Never Do This With Your Cooked Meat, CDC Says
You've probably made this dangerous cooking mistake more than once.
Cooking a meal is about so much more than putting food in your belly—it can be full of creative expression, or a way of sharing community. But it can also be a source of great responsibility, given all the ways it can go wrong.
The cooking of some food items is notoriously more fraught than others—with meat being among the most likely to cause foodborne illness. Before you slap another steak on the grill, read on to find out which culinary habits could be putting you and the folks you cook for at risk.
If you're using one plate to hold meat when it's raw, then returning it to the same plate once it's cooked, you could be putting your health in jeopardy. The Centers for Disease Control and Prevention (CDC) warns that this can be dangerous because "germs from the raw meat can spread to the cooked meat." It's an easy error to make, and one you've probably made at least once out of convenience.
Instead, you should plan ahead by bringing two plates—one for before, and one for after cooking. "Always use separate plates for raw meat and cooked meat. The same rule applies to chicken, turkey, and seafood," the CDC says.
RELATED: The One Vegetable You Should Never Eat Raw, CDC Warns.
Even once you've finished cooking, you should take special care with how you handle plates that have held raw meat. According to the United States Department of Agriculture (USDA), simply washing those dishes by hand may not be enough to decontaminate them from harmful bacteria.
"Cleaning is the first step to get rid of bacteria from these surfaces," the USDA explains, referencing any surface, plate, or utensil that has come in contact with raw meat. "Foodborne-illness-causing bacteria can remain on surfaces for a very long time. Campylobacter can survive in your kitchen for up to four hours, and Salmonella can last for up to 32 hours (and both can be found on raw poultry)." The authority explains that washing a plate with warm, soapy water may remove some debris and germs, but it is not enough to effectively kill all of the bacteria that could make you sick.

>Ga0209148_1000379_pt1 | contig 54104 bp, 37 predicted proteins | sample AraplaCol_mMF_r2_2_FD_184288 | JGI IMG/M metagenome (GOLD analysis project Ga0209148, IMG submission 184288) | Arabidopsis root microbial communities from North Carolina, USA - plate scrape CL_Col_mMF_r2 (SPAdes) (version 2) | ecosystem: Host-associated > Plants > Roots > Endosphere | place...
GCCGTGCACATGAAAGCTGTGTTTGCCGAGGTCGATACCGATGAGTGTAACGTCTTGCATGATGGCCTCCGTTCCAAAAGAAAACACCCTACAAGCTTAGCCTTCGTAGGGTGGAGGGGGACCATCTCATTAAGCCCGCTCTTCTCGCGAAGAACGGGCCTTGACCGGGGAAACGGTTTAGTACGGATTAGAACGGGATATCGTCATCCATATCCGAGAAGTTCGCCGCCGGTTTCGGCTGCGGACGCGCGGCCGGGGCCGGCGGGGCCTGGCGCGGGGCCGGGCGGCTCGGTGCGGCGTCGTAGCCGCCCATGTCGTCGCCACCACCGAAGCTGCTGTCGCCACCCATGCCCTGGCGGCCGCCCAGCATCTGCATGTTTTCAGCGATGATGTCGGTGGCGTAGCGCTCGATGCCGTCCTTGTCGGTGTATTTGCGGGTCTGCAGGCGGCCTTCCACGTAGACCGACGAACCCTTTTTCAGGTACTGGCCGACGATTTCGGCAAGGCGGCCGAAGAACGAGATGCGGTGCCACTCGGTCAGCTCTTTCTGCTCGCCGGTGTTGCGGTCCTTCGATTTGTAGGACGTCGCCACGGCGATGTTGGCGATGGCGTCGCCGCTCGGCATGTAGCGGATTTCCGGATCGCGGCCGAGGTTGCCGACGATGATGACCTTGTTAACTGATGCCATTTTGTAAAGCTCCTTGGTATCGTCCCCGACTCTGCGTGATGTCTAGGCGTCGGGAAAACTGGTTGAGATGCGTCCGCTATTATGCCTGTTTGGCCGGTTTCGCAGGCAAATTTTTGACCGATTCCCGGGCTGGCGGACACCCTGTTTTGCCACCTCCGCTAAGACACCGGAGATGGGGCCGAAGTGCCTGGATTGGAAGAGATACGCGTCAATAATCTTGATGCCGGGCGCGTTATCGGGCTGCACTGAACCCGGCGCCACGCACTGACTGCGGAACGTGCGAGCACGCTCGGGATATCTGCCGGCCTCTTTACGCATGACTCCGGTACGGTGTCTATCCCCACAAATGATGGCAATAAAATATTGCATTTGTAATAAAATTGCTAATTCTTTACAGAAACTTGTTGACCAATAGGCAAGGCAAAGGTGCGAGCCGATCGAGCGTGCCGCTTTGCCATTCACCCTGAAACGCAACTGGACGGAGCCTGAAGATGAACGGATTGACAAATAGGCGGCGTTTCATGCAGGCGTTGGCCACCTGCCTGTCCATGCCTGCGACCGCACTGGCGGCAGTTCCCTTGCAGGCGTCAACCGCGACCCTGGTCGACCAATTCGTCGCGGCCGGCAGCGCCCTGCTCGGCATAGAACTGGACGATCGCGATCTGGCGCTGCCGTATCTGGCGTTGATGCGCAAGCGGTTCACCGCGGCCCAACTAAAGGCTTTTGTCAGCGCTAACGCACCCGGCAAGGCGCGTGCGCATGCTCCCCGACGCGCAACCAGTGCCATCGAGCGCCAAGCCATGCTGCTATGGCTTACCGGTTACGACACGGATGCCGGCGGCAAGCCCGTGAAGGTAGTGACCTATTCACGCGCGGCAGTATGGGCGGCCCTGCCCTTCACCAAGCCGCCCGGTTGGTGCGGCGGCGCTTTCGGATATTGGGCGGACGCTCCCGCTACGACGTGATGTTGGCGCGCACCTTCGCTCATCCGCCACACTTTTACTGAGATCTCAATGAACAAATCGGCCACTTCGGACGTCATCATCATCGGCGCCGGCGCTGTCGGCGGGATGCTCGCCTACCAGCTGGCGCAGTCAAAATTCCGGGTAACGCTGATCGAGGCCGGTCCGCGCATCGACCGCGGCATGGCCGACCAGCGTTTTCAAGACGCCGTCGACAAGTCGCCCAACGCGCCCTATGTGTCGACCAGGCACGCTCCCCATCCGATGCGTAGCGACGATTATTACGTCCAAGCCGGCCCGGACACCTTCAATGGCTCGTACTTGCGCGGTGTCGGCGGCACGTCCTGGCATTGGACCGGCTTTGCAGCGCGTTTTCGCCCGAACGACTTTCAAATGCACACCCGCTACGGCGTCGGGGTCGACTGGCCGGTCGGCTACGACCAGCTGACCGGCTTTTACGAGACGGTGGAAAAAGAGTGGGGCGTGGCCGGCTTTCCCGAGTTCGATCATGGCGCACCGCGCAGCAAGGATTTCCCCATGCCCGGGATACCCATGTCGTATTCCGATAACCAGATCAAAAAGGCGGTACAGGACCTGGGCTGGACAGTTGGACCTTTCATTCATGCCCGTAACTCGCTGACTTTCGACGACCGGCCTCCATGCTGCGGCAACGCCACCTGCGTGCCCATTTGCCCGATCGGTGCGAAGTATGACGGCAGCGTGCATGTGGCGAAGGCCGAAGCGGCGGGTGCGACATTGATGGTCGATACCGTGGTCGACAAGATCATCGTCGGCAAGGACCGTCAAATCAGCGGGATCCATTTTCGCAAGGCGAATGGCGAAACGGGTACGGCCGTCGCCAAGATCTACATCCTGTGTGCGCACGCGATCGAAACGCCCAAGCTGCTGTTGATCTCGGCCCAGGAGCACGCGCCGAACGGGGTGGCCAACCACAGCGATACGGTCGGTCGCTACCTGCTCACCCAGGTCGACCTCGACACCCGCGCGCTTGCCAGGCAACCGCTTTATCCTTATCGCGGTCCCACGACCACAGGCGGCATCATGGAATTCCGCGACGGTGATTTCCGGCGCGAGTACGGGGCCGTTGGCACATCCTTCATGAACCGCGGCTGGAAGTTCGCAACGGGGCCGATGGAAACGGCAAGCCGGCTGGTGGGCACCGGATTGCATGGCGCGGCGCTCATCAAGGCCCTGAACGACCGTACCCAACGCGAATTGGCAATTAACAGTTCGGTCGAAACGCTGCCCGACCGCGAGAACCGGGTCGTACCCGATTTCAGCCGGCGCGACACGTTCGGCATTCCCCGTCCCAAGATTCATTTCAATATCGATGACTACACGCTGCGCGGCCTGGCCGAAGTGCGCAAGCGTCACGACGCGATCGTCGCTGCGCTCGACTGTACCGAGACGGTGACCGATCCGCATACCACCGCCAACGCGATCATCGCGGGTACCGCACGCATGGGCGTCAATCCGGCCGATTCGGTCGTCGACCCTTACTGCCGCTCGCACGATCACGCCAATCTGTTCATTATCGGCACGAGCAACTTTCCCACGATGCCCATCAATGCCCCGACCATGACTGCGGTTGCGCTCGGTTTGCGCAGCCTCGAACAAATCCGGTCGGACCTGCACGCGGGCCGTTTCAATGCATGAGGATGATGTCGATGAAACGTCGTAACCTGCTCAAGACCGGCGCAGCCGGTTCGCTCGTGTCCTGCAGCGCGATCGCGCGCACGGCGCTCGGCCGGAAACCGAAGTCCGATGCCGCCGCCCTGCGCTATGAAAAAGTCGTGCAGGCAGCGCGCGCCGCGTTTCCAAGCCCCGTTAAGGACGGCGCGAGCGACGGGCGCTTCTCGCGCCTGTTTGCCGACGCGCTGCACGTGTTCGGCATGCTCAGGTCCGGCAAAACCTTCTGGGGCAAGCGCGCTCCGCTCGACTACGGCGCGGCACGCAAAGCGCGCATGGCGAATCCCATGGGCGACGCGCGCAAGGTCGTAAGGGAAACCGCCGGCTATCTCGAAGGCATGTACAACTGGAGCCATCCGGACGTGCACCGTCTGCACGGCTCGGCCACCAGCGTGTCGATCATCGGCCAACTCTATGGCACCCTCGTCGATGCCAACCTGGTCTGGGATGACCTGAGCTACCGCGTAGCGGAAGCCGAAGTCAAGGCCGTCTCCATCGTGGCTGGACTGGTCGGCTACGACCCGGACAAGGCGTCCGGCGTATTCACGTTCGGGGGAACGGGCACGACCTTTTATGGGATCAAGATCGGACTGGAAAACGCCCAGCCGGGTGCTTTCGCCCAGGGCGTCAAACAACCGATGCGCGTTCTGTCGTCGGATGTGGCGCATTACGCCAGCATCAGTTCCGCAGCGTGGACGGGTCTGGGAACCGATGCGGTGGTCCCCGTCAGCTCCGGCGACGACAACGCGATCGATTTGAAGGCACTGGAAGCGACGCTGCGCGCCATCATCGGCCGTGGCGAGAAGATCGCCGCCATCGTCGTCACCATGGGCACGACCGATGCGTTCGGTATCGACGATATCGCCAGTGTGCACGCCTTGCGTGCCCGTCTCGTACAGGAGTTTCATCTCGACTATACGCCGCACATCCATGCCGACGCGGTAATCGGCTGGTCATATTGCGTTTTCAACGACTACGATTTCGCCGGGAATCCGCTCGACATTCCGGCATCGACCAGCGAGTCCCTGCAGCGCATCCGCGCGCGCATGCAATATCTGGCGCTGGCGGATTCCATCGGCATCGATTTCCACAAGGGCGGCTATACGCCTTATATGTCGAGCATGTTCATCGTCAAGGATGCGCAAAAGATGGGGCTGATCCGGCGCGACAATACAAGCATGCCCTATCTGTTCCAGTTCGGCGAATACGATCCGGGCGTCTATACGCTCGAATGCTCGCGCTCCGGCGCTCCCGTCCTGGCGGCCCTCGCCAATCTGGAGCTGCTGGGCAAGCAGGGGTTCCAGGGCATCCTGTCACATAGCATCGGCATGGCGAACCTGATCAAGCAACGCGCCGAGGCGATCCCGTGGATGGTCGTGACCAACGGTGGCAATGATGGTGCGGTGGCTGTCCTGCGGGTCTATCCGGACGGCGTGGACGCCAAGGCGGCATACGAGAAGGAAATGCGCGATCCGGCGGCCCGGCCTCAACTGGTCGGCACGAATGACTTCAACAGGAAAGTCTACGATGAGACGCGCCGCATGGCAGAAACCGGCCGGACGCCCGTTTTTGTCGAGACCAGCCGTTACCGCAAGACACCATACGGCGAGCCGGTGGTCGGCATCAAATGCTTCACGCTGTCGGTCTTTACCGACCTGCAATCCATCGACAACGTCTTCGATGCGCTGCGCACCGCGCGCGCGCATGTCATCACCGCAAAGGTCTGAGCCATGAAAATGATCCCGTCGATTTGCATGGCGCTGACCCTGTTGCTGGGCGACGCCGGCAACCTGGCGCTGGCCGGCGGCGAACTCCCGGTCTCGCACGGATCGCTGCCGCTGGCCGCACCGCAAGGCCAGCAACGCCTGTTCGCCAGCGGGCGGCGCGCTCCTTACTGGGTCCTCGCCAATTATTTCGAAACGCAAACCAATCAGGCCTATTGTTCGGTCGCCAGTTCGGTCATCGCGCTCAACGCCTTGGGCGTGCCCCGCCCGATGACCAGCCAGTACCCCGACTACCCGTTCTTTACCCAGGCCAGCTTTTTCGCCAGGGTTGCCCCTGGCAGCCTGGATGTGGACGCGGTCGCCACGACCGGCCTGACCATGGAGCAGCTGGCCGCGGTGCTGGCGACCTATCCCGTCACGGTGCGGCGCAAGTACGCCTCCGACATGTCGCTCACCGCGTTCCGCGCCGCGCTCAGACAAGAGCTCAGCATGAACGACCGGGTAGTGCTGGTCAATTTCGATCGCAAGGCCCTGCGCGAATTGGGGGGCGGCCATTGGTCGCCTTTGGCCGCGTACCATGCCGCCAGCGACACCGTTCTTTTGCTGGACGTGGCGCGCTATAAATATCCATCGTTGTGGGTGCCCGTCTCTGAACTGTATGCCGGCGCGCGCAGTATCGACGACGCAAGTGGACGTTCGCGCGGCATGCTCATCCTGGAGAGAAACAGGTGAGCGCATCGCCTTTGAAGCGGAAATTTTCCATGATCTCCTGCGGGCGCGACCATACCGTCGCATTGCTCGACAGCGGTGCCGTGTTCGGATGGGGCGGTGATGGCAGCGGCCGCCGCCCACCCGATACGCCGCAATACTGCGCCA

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Rinsing your dishes is important, but it's only the first step to decontamination, says the USDA. "Whenever you cook raw meat or poultry, make sure you clean and THEN sanitize not just your surfaces but also the kitchen sink," the USDA warns.
The authority recommends using a dishwasher to clean plates, utensils, and cutting boards that are non-porous and dishwasher safe—and to use the highest heat setting available, ideally over 140 degrees Fahrenheit.
If you're wary of putting certain items in the dishwasher, using a sanitizing solution made of one tablespoon unscented liquid bleach and one gallon of water can help kill any residual bacteria. The USDA recommends pouring the solution on any item that needs to be decontaminated and allowing it to sit for a few minutes, or soaking smaller items in the solution itself. Rinse the solution off with fresh water after a few minutes and then use clean paper towels to dry the items off or allow them to air dry.
Keeping your plates and surfaces clean and sanitized is important, but the CDC says it's just one small piece of the kitchen safety puzzle.
The health authority recommends washing your hands for at least 20 seconds with soap and running water both before and after cooking to avoid transferring bacteria from your hands to your food or vice versa. However, the CDC cautions against washing certain food items—specifically meat products and eggs—because this can transfer dangerous bacteria from those items onto your sink and other surfaces in your kitchen, potentially contaminating other food. Instead, simply cook meat and egg products thoroughly to reduce harmful bacteria.